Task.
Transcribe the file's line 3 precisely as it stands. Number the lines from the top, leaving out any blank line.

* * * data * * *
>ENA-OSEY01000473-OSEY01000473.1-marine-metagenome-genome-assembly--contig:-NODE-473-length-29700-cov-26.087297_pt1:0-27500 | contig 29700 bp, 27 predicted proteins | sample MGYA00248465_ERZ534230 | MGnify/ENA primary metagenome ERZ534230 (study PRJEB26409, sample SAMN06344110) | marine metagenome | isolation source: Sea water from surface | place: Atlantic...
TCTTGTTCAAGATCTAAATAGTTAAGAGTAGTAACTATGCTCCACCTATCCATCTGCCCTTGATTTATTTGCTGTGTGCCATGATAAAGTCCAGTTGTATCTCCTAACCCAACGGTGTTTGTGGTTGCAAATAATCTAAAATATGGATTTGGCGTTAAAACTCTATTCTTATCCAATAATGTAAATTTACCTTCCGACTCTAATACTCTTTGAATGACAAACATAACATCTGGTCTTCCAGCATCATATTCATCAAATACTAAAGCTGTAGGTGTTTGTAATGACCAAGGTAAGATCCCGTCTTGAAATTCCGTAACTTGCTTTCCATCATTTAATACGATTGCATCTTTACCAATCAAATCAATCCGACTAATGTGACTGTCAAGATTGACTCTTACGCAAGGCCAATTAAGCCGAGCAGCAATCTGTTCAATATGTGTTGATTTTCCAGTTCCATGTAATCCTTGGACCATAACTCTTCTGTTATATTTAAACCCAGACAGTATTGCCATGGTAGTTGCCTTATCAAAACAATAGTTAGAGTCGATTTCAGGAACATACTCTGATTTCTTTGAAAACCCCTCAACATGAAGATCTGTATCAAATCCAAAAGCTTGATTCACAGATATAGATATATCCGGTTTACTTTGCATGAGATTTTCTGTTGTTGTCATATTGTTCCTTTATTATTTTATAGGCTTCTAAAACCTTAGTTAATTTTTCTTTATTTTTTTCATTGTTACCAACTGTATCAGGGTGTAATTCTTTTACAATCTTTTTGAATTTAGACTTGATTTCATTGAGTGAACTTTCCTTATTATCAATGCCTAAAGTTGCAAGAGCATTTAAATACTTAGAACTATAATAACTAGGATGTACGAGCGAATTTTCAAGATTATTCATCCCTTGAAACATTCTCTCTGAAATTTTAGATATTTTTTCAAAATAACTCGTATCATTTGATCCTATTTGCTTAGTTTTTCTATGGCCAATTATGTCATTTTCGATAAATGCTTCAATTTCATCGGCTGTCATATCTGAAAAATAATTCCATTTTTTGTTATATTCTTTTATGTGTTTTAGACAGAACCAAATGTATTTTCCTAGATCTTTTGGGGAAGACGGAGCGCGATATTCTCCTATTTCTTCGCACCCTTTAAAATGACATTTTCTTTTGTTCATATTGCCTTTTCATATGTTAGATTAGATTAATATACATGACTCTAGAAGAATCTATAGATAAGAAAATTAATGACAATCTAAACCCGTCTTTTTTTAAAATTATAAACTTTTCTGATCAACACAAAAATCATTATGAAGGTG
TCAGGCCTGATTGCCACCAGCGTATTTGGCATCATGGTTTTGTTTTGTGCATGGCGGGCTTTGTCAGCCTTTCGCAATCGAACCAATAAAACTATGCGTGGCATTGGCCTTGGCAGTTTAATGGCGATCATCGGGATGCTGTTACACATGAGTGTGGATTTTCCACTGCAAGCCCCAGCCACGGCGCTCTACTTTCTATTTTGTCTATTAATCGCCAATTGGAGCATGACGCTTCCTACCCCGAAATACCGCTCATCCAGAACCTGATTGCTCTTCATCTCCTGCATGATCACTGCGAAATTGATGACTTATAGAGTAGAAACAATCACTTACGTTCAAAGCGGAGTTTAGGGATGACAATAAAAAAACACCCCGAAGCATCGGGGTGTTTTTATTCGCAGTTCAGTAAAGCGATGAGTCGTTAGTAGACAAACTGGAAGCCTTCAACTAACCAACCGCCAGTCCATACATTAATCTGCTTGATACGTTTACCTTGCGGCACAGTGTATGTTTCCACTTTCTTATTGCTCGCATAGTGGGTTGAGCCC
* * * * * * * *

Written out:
TCAGGCCTGATTGCCACCAGCGTATTTGGCATCATGGTTTTGTTTTGTGCATGGCGGGCTTTGTCAGCCTTTCGCAATCGAACCAATAAAACTATGCGTGGCATTGGCCTTGGCAGTTTAATGGCGATCATCGGGATGCTGTTACACATGAGTGTGGATTTTCCACTGCAAGCCCCAGCCACGGCGCTCTACTTTCTATTTTGTCTATTAATCGCCAATTGGAGCATGACGCTTCCTACCCCGAAATACCGCTCATCCAGAACCTGATTGCTCTTCATCTCCTGCATGATCACTGCGAAATTGATGACTTATAGAGTAGAAACAATCACTTACGTTCAAAGCGGAGTTTAGGGATGACAATAAAAAAACACCCCGAAGCATCGGGGTGTTTTTATTCGCAGTTCAGTAAAGCGATGAGTCGTTAGTAGACAAACTGGAAGCCTTCAACTAACCAACCGCCAGTCCATACATTAATCTGCTTGATACGTTTACCTTGCGGCACAGTGTATGTTTCCACTTTCTTATTGCTCGCATAGTGGGTTGAGCCC